News at Princeton

Wednesday, Nov. 26, 2014
 

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'Council on Science and Technology'



At the intersection of Princeton's roles as a research institution and a liberal arts college, the Council on Science and Technology promotes the development of courses in science and engineering for students concentrating in humanities and the social sciences, so that they are scientifically literate citizens able to assess the technological and scientific issues of the day. Read more.


Video Closed Captions


BONNIE BASSLER: The council
is made up of nine faculty

members, and we span the
sciences, math, and

engineering, and also
the humanities.

Our job is to make sure that
every Princeton undergraduate,

who's going to major in
humanities or social science,

comes out loving science, taking
science, and being able

to engage in science.

We help revamp existing
courses.

We help make 21st century
courses that will make

students, graduates--

no matter what they're going to
be-- to be able to engage

in science, and use scientific
thinking in

all of their lives.

We believe if a person is going
to be a lawyer, or a

physician, or a judge, or an
entrepreneur, he or she should

be to think logically,
and rigorously, and

quantitatively, and use that in
their daily lives and then

also as they engage
with the world.


GASPAR BAKOS: Regardng the
learning experience in this

course, I give lectures.

We have clickers, in the course,
and every five minutes

there's a question that
they have to answer.

And they really like it.

And most of the time I ask
questions where they don't

know the answer in advance.

This is about just forming
an opinion on something.

And I wait, I look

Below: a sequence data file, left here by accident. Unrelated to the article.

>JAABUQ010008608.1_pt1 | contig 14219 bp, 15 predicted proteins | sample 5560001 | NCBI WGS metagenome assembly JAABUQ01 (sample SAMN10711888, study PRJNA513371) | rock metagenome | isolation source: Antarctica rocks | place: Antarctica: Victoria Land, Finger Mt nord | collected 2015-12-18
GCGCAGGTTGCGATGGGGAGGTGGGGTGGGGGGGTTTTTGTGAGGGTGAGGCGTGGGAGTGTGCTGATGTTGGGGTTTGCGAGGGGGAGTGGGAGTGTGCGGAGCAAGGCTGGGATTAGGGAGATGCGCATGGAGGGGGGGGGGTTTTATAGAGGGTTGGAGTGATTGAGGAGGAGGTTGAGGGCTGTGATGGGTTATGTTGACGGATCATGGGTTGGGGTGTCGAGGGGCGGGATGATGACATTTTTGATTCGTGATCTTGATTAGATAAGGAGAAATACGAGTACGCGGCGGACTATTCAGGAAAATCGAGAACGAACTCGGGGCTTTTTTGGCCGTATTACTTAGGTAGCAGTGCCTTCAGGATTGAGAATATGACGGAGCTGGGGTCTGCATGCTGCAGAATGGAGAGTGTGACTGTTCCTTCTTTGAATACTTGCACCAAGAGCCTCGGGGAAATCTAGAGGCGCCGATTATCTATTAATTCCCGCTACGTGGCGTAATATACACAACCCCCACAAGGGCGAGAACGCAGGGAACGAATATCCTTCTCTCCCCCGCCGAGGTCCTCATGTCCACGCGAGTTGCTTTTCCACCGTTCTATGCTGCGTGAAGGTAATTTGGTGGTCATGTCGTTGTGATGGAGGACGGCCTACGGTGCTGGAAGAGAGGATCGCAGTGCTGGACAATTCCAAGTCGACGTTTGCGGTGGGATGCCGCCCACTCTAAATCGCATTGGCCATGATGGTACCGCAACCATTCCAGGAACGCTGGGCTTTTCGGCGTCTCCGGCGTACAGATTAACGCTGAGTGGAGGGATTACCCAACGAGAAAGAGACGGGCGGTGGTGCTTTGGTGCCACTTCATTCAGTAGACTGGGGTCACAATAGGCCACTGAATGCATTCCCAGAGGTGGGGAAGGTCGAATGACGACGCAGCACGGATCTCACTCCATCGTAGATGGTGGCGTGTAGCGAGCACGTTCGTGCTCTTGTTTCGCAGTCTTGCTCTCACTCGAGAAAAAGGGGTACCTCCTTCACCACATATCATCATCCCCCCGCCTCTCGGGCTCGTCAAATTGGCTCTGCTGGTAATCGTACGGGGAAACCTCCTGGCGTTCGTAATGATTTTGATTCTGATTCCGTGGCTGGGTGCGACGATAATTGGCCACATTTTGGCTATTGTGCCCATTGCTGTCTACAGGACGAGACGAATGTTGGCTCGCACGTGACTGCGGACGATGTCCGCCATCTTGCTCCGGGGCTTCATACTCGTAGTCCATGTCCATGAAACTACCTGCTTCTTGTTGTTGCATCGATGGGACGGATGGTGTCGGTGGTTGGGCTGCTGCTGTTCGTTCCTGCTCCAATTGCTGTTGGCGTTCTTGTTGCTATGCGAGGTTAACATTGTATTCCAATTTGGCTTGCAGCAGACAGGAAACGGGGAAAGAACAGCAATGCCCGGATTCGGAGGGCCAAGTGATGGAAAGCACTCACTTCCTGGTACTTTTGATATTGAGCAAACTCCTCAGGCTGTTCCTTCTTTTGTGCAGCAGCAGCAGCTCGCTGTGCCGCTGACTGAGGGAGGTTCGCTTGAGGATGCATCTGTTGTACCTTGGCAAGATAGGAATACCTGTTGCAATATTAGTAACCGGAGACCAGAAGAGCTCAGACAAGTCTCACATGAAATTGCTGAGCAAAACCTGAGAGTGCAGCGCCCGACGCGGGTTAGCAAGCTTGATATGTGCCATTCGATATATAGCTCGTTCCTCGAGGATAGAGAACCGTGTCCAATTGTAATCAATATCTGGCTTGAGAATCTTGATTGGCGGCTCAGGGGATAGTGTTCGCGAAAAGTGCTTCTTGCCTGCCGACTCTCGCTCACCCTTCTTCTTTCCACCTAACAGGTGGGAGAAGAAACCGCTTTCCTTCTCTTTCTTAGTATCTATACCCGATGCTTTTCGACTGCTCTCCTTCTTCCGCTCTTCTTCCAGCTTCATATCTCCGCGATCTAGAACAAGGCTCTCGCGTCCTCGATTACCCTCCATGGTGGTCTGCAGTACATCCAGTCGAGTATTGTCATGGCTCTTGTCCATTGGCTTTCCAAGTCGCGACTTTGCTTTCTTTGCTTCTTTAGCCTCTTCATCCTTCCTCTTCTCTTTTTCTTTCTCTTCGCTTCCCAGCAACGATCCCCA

at the answers.

I immediately have an
idea of how far

they're off from reality.

And then I explain.

And then what I found is that
they remember these things

much better than just random
facts that I told them.

Because they already had an
opinion, so, A, they were

completely wrong, and
they remember that.

Or they were right, and they
say, well, that was good.

CODY O'NEIL: To students that
may be apprehensive about

taking science courses at
Princeton, I think one of the

greatest things about them is
that you're able to carry that

knowledge over into your other
pursuits, particularly in the

humanities.

The courses themselves are
crafted in order for you to

develop a lens.

For instance, for me a cosmic
lens and perspective with

which to be able to see and
better understand the world in

which I'm studying in my
other disciplines.

GASPAR BAKOS: I hope students
will take this course to

become better citizens because
they understand critical

thinking from this course.

And if they have to make a
decision, they will think

instead of act right away.

They will try to find the causes
and the reasoning, so

they will develop this
critical thinking.

BONNIE BASSLER: We're glad to
take ideas for new classes, or

new parts of classes, from
anyone on campus.

And that means faculty in any

department, students, post-docs.

What we want to do is to help
people make their ideas for

what would be a class that would
sit at the interface of

science, math, or engineering,
and society, or policy, or

art, or music.

A class that would sit at these
interfaces that has no

prerequisites.

We would be glad to help
make that come true.


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